Monday, May 17, 2010

Why regulation doesn’t work, part n

Via Tyler Cowen, Paul Krugman attacks libertarianism:
Thinking about BP and the Gulf: in this old interview, Milton Friedman says that there’s no need for product safety regulation, because corporations know that if they do harm they’ll be sued.
Interviewer: So tort law takes care of a lot of this ..

Friedman: Absolutely, absolutely.
Meanwhile, in the real world:
In the wake of last month’s catastrophic Gulf Coast oil spill, Sen. Lisa Murkowski blocked a bill that would have raised the maximum liability for oil companies after a spill from a paltry $75 million to $10 billion. The Republican lawmaker said the bill, introduced by Sen. Robert Menendez (D-NJ), would have unfairly hurt smaller oil companies by raising the costs of oil production. The legislation is “not where we need to be right now” she said.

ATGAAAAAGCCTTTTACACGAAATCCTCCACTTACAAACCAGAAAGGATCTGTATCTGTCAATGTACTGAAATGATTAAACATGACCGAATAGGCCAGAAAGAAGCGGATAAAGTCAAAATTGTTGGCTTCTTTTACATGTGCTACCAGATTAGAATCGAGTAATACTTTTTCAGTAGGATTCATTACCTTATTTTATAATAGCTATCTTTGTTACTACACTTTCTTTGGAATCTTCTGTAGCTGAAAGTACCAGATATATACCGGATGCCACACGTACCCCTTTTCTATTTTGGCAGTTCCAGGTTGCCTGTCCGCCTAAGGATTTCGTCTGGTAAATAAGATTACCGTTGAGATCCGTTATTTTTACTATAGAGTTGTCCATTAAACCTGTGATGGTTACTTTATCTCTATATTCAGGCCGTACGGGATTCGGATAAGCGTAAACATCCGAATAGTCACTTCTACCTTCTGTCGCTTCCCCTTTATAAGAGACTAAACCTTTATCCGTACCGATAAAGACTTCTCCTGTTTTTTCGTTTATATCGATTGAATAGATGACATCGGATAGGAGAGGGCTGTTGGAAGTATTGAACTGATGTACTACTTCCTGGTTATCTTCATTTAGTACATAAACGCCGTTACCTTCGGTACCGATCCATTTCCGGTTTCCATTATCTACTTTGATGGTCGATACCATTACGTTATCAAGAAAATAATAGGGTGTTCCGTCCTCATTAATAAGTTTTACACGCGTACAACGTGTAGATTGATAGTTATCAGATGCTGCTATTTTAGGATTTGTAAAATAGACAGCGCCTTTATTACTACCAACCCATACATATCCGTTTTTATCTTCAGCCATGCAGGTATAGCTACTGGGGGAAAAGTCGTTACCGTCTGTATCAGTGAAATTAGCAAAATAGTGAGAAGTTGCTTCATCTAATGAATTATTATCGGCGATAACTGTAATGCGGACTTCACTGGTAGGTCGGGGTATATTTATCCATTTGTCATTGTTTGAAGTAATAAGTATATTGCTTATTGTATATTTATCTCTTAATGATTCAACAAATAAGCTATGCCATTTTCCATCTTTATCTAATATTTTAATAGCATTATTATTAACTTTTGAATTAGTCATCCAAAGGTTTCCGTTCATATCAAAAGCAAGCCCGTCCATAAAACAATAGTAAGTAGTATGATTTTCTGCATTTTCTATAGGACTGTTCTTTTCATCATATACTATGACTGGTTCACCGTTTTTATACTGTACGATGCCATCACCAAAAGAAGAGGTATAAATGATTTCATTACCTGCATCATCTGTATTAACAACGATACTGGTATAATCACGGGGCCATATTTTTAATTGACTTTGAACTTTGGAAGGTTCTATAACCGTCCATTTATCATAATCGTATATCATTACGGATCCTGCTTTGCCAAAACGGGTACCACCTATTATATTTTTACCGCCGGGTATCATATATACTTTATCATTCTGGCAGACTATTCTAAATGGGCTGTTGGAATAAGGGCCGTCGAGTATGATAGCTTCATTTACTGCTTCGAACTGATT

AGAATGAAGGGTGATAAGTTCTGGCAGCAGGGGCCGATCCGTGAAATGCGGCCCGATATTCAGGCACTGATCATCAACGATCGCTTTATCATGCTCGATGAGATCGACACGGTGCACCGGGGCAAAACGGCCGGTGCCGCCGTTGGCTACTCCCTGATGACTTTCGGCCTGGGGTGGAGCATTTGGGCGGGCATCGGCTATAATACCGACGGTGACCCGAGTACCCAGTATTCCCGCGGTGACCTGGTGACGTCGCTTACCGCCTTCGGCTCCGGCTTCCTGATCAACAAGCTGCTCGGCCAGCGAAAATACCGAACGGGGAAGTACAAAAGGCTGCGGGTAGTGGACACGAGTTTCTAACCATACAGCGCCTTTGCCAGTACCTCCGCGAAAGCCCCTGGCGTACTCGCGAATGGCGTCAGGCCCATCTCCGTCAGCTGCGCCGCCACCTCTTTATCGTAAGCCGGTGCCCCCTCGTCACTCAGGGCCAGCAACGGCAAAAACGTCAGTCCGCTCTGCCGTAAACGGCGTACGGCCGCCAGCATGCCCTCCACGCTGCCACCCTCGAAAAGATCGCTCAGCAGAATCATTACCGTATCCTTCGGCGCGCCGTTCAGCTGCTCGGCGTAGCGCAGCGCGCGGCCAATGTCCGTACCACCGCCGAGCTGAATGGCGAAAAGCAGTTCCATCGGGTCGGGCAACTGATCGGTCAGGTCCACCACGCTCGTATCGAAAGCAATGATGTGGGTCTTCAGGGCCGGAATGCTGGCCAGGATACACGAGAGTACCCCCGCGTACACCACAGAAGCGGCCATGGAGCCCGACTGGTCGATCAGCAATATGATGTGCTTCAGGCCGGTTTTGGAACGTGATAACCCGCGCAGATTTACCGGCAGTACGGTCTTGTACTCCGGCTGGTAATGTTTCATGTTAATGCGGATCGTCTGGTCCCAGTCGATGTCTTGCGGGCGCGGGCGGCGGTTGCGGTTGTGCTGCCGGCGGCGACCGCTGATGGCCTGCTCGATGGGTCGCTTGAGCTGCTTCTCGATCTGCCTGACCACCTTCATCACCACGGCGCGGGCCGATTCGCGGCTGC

And don’t say that we just need better politicians. If libertarianism requires incorruptible politicians to work, it’s not serious.
This spill is evidence that regulation doesn't work. This doesn't mean a libertarian system would have prevented the spill, but it's pretty solid evidence that regulation didn't prevent it. Those oil rigs were regulated. They were Obama's regulators, too. After 15 months in office, he can't pass the buck to George Bush.

In case anyone gets the wrong idea, let me also point out that Sen. Lisa Murkowski is not a libertarian. As a representative of an oil state, she's basically practicing crony capitalism.

And don’t say that we just need better regulators. If progressivism requires incorruptible regulators to work, it’s not serious.

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